T-level panel not reflective of industry, says NFB

Construction sector firms unprepared for Brexit

When it comes to preparing for Brexit, construction firms are trailing behind businesses from other sectors, according the latest YouGov survey commissioned by RSM. RSM’s Brexit Monitor survey of middle market businesses found that firms in the construction sector had only taken 28 per cent of the actions needed to prepare for Brexit, compared to 37 per cent for firms in the financial services, consumer and technology sectors, and 34 per cent for firms in the manufacturing sector. When asked about what actions were necessary, respondents from the construction sector had prioritised establishing EU subsidiaries or branches (32 per cent), lobbying Government (31 per cent) and preparing for potential import/

export duties with the EU (20 per cent). Despite these findings, construction

businesses were the most bullish when it came to confidence in the Government’s ability to get a good Brexit deal. Of those surveyed, Sixty per cent of construction firms said they were confident in a good outcome, significantly higher than the average of 45 per cent across all sectors. The national survey of more than 300 UK leaders of mid-market companies also revealed that 60 per cent of respondents said that access to the single market, either through a new trade deal or continued membership, should be a negotiation priority for the UK government. Securing the rights of EU citizens in the UK was the second most important consideration at 27 per cent.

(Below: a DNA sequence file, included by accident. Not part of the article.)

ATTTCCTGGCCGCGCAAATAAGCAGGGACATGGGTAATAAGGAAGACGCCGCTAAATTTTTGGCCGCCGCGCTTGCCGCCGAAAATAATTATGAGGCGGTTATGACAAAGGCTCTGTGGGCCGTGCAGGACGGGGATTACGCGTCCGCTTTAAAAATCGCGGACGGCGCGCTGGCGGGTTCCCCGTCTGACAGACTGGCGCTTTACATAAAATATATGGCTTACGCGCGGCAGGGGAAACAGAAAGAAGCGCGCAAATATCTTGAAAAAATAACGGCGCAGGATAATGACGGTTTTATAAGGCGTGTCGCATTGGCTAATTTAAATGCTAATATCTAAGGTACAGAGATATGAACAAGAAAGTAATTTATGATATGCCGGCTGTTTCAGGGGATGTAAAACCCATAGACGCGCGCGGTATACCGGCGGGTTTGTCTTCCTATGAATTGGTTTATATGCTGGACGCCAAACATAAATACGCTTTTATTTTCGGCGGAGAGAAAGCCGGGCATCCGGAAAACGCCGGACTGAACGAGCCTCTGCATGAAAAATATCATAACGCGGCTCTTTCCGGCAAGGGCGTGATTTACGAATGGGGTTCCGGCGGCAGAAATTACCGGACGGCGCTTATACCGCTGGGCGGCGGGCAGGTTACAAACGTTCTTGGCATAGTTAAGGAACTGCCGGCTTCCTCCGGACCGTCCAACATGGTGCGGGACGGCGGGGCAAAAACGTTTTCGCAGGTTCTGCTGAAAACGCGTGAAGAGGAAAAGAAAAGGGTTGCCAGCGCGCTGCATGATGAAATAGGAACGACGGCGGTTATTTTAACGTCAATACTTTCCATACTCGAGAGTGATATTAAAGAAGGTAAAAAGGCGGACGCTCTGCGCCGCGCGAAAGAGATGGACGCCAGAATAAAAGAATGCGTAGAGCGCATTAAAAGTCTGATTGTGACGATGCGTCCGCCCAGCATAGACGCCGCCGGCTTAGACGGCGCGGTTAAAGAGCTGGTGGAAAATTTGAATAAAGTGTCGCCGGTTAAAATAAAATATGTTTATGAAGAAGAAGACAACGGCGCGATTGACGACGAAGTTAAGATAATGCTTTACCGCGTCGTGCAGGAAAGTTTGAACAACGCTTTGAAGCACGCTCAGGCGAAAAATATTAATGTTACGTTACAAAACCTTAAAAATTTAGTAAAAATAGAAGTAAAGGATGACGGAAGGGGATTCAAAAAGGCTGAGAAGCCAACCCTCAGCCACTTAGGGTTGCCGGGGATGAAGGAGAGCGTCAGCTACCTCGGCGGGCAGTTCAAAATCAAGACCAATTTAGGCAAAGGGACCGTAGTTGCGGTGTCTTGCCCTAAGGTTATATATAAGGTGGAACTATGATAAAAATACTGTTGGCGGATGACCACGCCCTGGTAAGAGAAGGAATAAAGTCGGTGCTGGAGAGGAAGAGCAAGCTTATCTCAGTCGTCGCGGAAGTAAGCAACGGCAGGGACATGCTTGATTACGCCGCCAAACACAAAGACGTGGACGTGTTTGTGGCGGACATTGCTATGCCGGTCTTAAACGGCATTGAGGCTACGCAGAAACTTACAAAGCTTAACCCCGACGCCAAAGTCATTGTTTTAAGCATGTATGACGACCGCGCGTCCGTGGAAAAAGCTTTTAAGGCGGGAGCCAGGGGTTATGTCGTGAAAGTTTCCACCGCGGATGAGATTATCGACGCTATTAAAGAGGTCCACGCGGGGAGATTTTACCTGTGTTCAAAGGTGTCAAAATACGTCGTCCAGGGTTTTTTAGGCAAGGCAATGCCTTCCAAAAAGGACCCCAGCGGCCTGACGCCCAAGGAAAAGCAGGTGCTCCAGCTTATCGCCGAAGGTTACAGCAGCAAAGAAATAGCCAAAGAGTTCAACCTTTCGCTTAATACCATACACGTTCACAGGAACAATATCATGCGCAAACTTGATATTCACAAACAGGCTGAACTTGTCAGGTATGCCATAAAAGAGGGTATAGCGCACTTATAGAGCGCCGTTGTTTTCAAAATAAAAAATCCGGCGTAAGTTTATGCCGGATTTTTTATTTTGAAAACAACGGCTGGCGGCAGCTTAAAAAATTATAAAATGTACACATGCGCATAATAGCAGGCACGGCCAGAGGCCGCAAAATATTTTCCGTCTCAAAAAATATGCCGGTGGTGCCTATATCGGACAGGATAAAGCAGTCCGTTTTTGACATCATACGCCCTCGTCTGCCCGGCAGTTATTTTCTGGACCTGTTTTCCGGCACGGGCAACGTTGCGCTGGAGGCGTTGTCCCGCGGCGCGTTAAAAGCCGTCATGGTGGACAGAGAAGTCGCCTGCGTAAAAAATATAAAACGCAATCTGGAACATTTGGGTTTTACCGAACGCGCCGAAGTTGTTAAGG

Construction is among the first three subjects available for new technical T-level qualifications, the Department for Education has announced, however the makeup of the industry panel formed to develop T-levels’ content has been criticised as unrepresentative by the National Federation of Builders. The industry panel for the new qualifications, which will be available from 2020, includes major contractors Morgan Sindall and Skanska, and the initiative has been welcomed as a “positive step in the right direction” by the NFB. However it added that while Morgan Sindall and Skanska’s approach to the task may be “laudable,” the panel is “not exactly SME-friendly” and that more could be done to include small and medium-sized firms in the process. Richard Beresford, chief executive of the

NFB, said: “The make-up of the panel developing the content of construction T-levels should be more representative, with SMEs playing a more predominant role, since they account for 98 per cent of the industry.” According to the body, construction SMEs train and retain two-thirds of all industry workers, as well as making a significant contribution to their local communities. Justine Greening, Secretary of State for Education, commented on the release: “As we prepare to leave the EU, it is more important than ever that we create an outstanding further education and skills system, giving all young people the opportunity to fulfil their potential and deliver a better future for our country.”


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